Solar collectors and panels have to be correctly aligned to get the best performance; these angles can affect the amount of energy collected and are based on two factors: latitude and the season. Solar collectors will capture the most energy when most of the solar radiation falling on them is perpendicular to the collectors. You can see this from the image above.
Because axis tracking systems are prohibitively expensive and complex, we’ll ignore those, and assume the collectors are to be mounted in a fixed manner.
The general rule of thumb for fixed-mount solar collectors is to subtract 15° from the latitude of your location during summer and add 15° to your latitude during winter. Collectors should point towards the equator wherever possible.
In practice, it’s rather more complex. People want most heat during the winter and less during the summer. A fixed-size collector array that can easily produce their domestic hot water needs to be large enough to do so in the winter and angled appropriately for that season. During the summer that large array will not be best aligned, but it will be adequate to manage their hot water needs, given the longer hours of sunlight available.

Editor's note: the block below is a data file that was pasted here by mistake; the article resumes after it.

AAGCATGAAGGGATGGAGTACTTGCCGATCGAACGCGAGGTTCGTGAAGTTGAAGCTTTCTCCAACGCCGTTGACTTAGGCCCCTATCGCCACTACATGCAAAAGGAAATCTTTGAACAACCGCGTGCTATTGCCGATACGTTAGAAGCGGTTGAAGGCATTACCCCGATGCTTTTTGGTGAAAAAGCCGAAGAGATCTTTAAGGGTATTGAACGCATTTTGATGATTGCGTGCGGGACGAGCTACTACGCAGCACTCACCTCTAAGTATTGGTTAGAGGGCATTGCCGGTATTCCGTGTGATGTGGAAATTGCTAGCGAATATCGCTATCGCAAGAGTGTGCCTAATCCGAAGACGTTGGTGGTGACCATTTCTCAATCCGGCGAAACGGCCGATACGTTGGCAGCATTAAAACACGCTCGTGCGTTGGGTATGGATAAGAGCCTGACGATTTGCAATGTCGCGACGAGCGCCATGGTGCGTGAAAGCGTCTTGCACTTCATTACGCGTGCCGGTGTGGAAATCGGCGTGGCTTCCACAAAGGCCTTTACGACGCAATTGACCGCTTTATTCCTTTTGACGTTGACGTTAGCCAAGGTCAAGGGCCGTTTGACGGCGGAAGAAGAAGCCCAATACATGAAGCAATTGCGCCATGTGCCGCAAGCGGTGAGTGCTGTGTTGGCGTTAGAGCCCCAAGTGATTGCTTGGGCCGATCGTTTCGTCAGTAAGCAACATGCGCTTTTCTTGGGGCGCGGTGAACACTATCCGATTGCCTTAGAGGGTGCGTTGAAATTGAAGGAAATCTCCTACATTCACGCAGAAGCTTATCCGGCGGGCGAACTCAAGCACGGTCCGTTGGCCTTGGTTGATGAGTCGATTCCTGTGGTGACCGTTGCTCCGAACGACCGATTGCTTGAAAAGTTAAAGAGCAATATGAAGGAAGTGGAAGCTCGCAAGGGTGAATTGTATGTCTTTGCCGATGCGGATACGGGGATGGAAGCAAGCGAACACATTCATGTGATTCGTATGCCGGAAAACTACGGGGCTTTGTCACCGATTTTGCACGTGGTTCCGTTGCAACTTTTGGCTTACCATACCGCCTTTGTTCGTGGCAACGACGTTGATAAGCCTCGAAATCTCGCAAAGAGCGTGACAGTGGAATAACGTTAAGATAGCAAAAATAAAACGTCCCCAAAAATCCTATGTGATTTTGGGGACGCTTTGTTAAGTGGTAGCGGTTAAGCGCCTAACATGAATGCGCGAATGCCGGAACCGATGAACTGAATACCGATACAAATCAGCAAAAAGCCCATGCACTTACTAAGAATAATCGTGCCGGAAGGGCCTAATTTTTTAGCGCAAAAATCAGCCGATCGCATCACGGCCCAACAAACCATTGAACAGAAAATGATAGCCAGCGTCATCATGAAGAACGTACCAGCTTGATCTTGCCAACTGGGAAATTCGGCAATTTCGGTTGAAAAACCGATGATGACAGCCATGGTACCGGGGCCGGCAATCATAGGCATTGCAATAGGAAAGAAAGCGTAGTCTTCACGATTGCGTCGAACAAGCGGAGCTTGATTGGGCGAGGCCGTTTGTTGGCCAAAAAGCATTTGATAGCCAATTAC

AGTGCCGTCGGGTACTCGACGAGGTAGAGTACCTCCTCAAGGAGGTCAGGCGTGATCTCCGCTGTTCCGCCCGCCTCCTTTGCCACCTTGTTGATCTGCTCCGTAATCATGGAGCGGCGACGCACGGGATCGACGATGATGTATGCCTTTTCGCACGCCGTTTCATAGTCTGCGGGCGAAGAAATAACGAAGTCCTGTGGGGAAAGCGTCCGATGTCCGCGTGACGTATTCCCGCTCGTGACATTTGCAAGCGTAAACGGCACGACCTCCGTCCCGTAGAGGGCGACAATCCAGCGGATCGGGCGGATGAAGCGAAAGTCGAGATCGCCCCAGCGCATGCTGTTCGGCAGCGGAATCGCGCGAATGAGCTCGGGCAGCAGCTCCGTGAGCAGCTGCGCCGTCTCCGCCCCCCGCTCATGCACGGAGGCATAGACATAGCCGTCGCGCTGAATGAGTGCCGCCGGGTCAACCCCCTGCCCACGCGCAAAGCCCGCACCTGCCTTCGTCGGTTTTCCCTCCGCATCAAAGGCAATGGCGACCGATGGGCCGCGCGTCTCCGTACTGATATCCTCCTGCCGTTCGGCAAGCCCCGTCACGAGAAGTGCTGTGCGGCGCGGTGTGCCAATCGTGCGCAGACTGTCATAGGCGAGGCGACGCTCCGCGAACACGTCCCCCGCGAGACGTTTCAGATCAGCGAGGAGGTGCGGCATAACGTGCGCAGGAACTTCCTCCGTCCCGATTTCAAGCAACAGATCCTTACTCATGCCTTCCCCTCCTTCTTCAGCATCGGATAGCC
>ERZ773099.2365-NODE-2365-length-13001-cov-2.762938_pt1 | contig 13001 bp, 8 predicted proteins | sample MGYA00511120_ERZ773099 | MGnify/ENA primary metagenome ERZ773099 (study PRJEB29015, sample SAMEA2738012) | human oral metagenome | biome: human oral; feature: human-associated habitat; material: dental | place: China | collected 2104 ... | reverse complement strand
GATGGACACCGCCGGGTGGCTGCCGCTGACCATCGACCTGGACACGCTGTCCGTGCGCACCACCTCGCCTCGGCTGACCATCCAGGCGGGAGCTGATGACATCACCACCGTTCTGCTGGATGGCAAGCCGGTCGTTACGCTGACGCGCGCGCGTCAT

As to choosing the location…the best is a roof facing the equator with a pitch that is close to your latitude + up to 15°, and that is not shaded by surrounding trees or buildings etc. Be aware that winter sun is much lower in the sky, so objects that appear to not shade or obstruct the collectors during the summer might well do so during the winter. If you are mounting collectors on a flat roof, make sure that they do not shade each other when the sun is low in the sky.
There’s a nice Android app called ‘Sun position and path’ which can help you determine these factors.
And there’s a good page on tilt angles here.